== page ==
The Israeli government would have significant support at home for an Israeli military strike against Iran's nuclear program, according to a poll published Thursday.
The poll was released following reports that Prime Minister Benjamin Netanyahu is trying to persuade Cabinet ministers to authorize such a strike and after Israel successfully tested a missile thought capable of carrying a nuclear warhead to Iran.
Forty-one percent of those questioned by the Dialog polling institute said they would back an Israeli attack on Iran's nuclear facilities, which many Israelis believe were built to produce bombs.
A similar number _ 39 percent _ oppose such an attack, which would be fraught with logistical difficulties and risk a deadly Iranian counterstrike and regional mayhem. Twenty percent were undecided.
The survey, published in the Haaretz daily, surveyed 495 people and had a margin of error of 4.6 percent.
Although the poll appears to reflect a divided nation, the fact that four out of 10 Israelis support a strike is startling, given the implications for Israel. On Wednesday, Iran's military chief threatened a fierce retaliation against Israel should it attack Iranian nuclear installations.
It is unclear whether Netanyahu really would like to strike or is trying to prod the international community into taking a tougher line on Iran. This is not a decision he would take alone, but would need the support of Cabinet ministers.
Israel considers Iran to be its greatest threat, citing Tehran's nuclear program, its president's repeated calls for destroying the Jewish state and Iran's support for Palestinian and Lebanese militant groups. For years, Israeli leaders have appealed to the world community to impose tough economic sanctions to pressure the Iranians to dismantle their nuclear installations.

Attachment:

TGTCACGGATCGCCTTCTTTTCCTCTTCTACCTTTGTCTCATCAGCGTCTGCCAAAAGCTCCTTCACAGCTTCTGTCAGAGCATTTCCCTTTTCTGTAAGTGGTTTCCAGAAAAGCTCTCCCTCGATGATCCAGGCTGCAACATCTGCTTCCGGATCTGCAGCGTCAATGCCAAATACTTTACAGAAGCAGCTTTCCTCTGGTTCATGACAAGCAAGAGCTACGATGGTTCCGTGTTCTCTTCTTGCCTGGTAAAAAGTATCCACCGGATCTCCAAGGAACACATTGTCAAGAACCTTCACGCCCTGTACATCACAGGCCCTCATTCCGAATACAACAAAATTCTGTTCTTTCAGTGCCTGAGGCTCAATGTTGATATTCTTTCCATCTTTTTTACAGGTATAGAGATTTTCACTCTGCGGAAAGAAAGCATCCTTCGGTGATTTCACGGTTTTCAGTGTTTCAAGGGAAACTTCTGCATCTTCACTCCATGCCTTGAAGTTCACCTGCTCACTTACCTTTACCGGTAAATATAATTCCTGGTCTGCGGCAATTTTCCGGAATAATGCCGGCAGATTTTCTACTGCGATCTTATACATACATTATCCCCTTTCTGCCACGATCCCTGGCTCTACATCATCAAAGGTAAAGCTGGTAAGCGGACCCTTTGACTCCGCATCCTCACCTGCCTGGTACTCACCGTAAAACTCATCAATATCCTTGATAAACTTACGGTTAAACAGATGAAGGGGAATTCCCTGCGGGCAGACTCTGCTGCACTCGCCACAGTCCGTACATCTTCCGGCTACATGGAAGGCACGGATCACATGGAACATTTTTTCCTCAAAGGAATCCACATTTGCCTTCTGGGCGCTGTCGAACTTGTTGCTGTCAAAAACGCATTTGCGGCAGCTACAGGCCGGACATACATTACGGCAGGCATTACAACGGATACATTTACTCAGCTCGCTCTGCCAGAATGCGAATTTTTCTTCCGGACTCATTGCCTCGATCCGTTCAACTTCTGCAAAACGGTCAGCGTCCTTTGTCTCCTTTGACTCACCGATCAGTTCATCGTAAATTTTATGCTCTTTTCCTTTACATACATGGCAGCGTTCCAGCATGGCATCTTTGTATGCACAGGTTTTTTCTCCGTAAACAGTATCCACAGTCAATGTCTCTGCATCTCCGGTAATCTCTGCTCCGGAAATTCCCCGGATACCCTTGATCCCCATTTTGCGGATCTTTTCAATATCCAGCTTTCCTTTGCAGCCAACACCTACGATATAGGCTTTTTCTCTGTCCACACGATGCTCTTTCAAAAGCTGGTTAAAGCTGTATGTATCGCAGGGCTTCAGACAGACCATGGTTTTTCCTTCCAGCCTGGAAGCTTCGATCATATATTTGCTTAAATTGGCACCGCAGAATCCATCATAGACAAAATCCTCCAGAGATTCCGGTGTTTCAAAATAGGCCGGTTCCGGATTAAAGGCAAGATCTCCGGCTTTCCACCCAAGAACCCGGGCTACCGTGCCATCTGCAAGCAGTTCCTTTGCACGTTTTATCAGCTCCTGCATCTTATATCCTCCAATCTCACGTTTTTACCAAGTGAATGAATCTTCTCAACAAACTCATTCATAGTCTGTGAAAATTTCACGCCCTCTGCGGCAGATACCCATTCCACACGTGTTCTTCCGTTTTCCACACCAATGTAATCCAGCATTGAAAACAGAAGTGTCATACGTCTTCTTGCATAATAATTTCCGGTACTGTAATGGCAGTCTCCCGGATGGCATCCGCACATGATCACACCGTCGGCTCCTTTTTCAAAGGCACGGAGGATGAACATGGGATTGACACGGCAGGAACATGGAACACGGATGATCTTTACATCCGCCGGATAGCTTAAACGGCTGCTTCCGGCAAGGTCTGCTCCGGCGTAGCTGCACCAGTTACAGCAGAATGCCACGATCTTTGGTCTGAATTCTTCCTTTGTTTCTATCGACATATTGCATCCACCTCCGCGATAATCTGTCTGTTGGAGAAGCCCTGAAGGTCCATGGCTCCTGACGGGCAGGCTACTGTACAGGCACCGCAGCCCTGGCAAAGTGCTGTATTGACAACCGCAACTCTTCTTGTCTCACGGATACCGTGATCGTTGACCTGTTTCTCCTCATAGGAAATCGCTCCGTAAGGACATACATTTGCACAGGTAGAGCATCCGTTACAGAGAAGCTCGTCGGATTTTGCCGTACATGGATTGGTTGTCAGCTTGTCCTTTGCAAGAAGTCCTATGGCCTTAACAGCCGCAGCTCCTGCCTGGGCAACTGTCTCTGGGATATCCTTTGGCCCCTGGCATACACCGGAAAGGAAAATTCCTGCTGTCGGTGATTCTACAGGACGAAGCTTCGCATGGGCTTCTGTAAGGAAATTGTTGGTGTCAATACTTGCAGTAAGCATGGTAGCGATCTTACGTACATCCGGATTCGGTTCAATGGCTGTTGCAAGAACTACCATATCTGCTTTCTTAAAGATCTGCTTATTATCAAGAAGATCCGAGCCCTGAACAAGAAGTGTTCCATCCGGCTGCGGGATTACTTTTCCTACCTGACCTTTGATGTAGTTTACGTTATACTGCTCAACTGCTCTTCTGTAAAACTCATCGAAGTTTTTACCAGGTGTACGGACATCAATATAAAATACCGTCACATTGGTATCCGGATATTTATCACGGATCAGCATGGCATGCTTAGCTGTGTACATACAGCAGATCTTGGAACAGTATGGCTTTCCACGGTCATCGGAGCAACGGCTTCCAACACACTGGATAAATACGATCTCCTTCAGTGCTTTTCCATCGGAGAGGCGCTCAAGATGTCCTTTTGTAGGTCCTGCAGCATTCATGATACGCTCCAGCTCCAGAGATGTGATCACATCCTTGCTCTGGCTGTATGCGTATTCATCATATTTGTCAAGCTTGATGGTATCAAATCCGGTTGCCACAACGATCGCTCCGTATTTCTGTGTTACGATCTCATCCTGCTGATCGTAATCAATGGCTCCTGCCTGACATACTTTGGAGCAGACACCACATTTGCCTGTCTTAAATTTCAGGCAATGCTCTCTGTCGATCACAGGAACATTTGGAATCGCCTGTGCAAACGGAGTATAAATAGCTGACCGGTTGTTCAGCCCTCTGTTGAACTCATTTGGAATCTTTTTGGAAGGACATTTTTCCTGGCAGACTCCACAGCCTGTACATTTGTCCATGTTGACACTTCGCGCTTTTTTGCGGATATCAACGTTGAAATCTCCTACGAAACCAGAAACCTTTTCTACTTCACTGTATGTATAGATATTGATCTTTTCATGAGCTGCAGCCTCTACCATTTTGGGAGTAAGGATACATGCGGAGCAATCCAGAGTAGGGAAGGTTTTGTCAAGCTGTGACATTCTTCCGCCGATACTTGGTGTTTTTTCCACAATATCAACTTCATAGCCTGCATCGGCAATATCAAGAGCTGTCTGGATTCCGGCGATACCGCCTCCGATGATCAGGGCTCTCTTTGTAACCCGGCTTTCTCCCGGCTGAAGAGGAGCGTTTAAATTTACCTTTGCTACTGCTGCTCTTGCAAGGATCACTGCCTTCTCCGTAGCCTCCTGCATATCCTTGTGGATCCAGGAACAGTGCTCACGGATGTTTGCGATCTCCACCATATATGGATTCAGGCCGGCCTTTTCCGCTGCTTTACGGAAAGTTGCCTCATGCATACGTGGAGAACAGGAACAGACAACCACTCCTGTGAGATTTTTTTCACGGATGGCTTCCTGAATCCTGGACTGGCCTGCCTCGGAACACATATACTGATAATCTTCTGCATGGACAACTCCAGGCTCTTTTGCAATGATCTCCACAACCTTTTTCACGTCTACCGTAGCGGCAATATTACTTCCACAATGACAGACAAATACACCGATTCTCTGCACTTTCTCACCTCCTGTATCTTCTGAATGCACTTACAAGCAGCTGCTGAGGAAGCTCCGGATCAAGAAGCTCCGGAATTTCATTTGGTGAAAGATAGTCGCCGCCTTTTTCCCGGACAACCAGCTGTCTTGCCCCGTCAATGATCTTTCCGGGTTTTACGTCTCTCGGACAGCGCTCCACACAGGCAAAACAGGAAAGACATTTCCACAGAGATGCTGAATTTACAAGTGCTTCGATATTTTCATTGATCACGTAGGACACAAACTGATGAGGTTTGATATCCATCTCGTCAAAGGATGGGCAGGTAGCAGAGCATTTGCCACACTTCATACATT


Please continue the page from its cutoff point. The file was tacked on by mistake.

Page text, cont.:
But they have also said Israel cannot tolerate a nuclear-armed Iran and consistently have not ruled out a military attack.
There are precedents for such a strike. In 1981, Israeli aircraft bombed an unfinished nuclear reactor in Iraq, destroying that country's nuclear program. Israeli warplanes also destroyed a site in Syria in 2007 that the U.N. nuclear watchdog deemed a secretly built nuclear reactor.
An attack on Iran's program would be substantially more difficult because Iranian nuclear facilities are scattered, and some are mobile and built underground. And because they are not concentrated at a single site, it would be extremely difficult for Israel to cripple the program in a single airstrike.
In this charged climate, the Israeli military reported on Wednesday that it successfully tested an advanced long-range missile said to be capable of carrying a nuclear warhead to Iran. Military officials also confirmed the air force conducted a drill last week with Italian warplanes in Sardinia.
Separately, the Israeli military's home front command is carrying out a drill this week, ending Thursday, simulating a variety of attack scenarios, such as rocket barrages, chemical and biological attacks. The military said this exercise had been in the planning for months.
International powers doubt Iran's claims that its nuclear program is denied to produce energy, not weapons, but their sanctions have so far failed to persuade Tehran to put its nuclear program under international inspection.
The U.N. nuclear agency is due to focus on the Iranian program at a meeting later this month. The West wants to set a deadline for Iran to start cooperating with an agency probe of suspicions that Tehran is secretly experimenting with components of a weapons program.